Australian-born actress and producer Violet Hopson (1887 – 1973) was one of the first British film stars. She appeared in more than 100 British silent films, and occasionally played supporting roles in sound pictures of the early 1930’s.
British postcard in the Hepsworth Picture Player series. Photo: Hepsworth.
Dear Delightful Villainess
Violet Hopson was born as Elma Kate Victoria Karkeek in Port Augusta, South Australia, Australia, in 1887 (IMDb writes wrongly San Francisco, USA in 1891). Violet's earliest performances were with the Pollard Opera Company in Australia and New Zealand from 1898 on. In 1900 she went to America with her older sister Zoe Karkeek. Zoe and Wilmot Karkeek were long standing members of this company from 1892. Violet was known as Kate or Kitty to her family at this stage in her life. In 1909, at the age of 21, she married actor Alec Worcester (a.k.a. Alexander Howitt Worster), and they had two children Alexander Nicholas Howitt (1910) and Jessica Yvonne Howitt (1913). She made her film debut probably in the short British ‘fat man comedy’ Mr. Tubby's Triumph (1910, David Aylott) as the wife of Mr. Tubby (Johnny Butt) for Cricks & Martin Films. Two years later she moved over to Hepworth Pictures, where she made such short comedies as The Umbrella They Could Not Lose (1912, Frank Wilson), Love in a Laundry (1912, Frank Wilson) with husband Alec Worcester, and The Stolen Picture (1912, Frank Wilson). Soon Cecil Hepworth cast her in other genres such as the crime drama The Jewel Thieves Outwitted (1913, Frank Wilson) in which jewel thief Jack Hulcup is chased by motor-car and airplane, or the historical drama Drake's Love Story (1913, Hay Plumb) in which she played Queen Elizabeth. She played opposite other Hepworth stars such as Alma Taylor in the comedy A Little Widow Is a Dangerous Thing (1913, Frank Wilson), Chrissie White in the drama The Vicar of Wakefield (1913, Frank Wilson), and Stewart Rome in The Heart of Midlothian (1914, Frank Wilson). In the years of WWI she appeared in dozens of such short films for Hepworth. She soon became a major star of the silent British cinema of the 1910’s. The audiences nicknamed her the ‘Dear Delightful Villainess’. In 1917 she moved over to director-producer Walter West at his production company Broadwest. She appeared in such Broadwest productions as the sports drama A Gamble for Love (1917, Frank Wilson), the crime film The Woman Wins (1918, Frank Wilson), and the war film Sisters in Arms (1918, Walter West). Then Stewart Rome was also lured from Hepworth to Broadwest and Hopson appeared in a string of dramas with her old co-star. The first was probably My Son, My Son (1918) which also featured Jack Cardiff who later became a famous cameraman. The new pairing had a follow up in the sports drama The Gentleman Rider (1919, Walter West) also with Cameron Carr, Snow in the Desert (1919, Walter West) with the young Ronald Colman in a supporting part, A Daughter of Eve (1919, Walter West), The Romance of a Movie Star (1920, Richard Garrick), the mystery The Case of Lady Camber (1920, Walter West), Her Son (1920, Walter West) with her son Nicholas as her film son, The Imperfect Lover (1921, Walter West), When Greek Meets Greek (1922, Walter West) and The White Hope (1922, Walter West). These films were all produced by Walter West for Broadwest and later for Walter West Productions.
British postcard in the 'Famous Cinema Star' series by J. Beagles & Co. Ltd., London, no. 143 E. Photo: Broadwest.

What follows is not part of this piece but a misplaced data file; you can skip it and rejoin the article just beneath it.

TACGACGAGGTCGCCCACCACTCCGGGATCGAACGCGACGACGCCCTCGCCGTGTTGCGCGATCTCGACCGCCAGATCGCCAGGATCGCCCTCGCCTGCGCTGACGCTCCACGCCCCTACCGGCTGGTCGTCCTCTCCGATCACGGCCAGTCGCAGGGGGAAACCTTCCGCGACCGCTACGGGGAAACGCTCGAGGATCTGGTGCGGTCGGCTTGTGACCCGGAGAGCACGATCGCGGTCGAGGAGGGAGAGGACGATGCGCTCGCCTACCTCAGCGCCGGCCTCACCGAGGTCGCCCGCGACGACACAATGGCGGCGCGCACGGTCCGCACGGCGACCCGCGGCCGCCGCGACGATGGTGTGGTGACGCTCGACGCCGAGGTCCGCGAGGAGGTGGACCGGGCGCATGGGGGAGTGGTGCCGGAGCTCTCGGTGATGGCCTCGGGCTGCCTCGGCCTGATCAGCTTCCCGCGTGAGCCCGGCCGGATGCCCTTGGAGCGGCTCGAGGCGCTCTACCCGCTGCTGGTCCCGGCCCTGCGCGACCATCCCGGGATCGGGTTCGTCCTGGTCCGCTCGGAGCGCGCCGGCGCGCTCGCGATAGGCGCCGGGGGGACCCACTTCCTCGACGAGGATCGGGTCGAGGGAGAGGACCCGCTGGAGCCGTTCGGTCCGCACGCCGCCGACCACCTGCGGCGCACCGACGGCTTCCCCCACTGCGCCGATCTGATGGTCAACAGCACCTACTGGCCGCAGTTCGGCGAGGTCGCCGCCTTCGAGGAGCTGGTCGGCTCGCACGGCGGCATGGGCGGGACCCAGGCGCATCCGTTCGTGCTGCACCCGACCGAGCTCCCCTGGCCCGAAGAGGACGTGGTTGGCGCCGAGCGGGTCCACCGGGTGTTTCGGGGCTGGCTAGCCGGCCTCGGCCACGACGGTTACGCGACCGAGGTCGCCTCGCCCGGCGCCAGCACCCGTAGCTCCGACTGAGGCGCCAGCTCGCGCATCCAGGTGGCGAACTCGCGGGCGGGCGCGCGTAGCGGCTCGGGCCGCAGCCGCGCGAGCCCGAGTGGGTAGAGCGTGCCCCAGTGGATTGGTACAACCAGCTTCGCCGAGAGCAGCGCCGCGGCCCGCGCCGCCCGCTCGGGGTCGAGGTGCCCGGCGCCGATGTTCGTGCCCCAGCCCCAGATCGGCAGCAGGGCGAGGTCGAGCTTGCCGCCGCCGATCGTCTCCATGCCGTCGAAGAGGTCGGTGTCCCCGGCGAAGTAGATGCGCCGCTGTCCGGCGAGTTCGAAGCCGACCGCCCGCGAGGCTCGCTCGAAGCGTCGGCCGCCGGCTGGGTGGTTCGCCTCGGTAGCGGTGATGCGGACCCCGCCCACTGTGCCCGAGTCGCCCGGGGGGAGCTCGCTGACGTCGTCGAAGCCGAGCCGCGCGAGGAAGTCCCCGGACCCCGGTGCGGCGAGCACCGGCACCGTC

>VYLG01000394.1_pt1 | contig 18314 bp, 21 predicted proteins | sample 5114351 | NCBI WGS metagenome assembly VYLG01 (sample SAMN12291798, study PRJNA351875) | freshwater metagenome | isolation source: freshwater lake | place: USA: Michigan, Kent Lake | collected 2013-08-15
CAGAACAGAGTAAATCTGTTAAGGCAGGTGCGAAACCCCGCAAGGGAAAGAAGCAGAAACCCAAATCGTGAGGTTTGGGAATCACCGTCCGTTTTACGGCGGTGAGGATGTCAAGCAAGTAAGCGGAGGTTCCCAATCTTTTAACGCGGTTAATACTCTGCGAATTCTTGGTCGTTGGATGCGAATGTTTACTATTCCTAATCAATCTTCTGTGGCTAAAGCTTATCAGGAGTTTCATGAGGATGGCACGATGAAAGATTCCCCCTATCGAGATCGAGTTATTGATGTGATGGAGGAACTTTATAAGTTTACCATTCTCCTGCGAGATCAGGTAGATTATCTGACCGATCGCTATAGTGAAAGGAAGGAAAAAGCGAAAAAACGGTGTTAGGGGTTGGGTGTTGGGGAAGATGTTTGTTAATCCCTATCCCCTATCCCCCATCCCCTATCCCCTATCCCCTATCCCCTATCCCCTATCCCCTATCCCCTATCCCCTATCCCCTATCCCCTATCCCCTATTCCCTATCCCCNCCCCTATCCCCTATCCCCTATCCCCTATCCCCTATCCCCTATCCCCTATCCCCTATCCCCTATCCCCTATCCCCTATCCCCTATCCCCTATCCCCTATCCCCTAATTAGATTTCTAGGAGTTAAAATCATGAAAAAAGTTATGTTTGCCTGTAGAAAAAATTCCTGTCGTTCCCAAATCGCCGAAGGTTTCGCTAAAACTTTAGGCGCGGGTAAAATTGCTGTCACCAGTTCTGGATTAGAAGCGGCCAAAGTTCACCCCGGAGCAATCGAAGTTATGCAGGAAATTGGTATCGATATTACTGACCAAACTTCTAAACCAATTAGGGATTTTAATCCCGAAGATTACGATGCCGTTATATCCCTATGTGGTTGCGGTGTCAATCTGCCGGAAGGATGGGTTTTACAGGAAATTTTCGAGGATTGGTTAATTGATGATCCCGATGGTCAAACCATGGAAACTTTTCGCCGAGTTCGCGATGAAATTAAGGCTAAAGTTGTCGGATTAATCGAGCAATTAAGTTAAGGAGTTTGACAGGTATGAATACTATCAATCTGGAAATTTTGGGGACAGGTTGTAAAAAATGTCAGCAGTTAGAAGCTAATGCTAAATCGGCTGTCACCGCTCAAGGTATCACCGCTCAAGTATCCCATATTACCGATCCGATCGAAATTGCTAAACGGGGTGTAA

Stewart Rome. French postcard by Cinémagazine no. 215.
Pioneer in the British Film World
Violet Hopson divorced Alec Worcester in February 1919 on the ground of his adultery and desertion. Wikipedia cites a December 1921 biography in Motion Picture Studio in which is suggested that she "had a breakdown which caused her to leave the stage and turn to films". (This biography has to be unreliable though, because it cites her Californian birth falsely (researcher Janice Healey contradicted it by genealogical research in the Australia Birth Index) and Hopson turned to film already in 1910). However, Hopson announced in Motion Picture Studio "that she has completed the biggest deal yet attempted by a woman in British film land" by selling the rights of her films for two years to Butchers. Hopson now owned her own production company Violet Hopson Productions and can be thus considered as a pioneer in the British film world. However, she produced and starred in only one film, The Scarlet Lady (1922, Walter West). According to IMDb, she starred in the following years in films produced by Walter West Productions, such as the sports drama Beautiful Kitty (1923, Walter West), The Stirrup Cup Sensation (1924, Walter West) with Stewart Rome, and The Great Turf Mystery (1924, Walter West) with Warwick Ward. However, her next films, A Daughter of Love (1925) for Stoll Picture Production and Beating the Book (1926) for C&M Productions were again directed by West. Probably Walter West had gone bankrupt then. In his bankruptcy papers he claimed to have married Violet. It’s unclear if this is true. Thomas Staedeli at Cyranos writes that West was indeed her husband. If so, it was probably after this divorce that she suffered a breakdown, as indicated by Wikipedia. Her last silent film was Widecomb Fair (1929, Norman Walker) in which she played a supporting part. Occasionally, she later appeared in early sound pictures. Her final film One Precious Year (1933, Henry Edwards) with Basil Rathbone. After that she retired from the film business. Violet Hopson died (as Elma Kate Worster) in 1973 in a London hospital at the age of 85.
Warwick Ward. German postcard by Ross Verlag, Berlin, no. 1583/1, 1927-1928. Photo: Ufa.
Sources: Thomas Staedeli (Cyranos), BritMovie, Women and Silent British Cinema, Wikipedia and IMDb.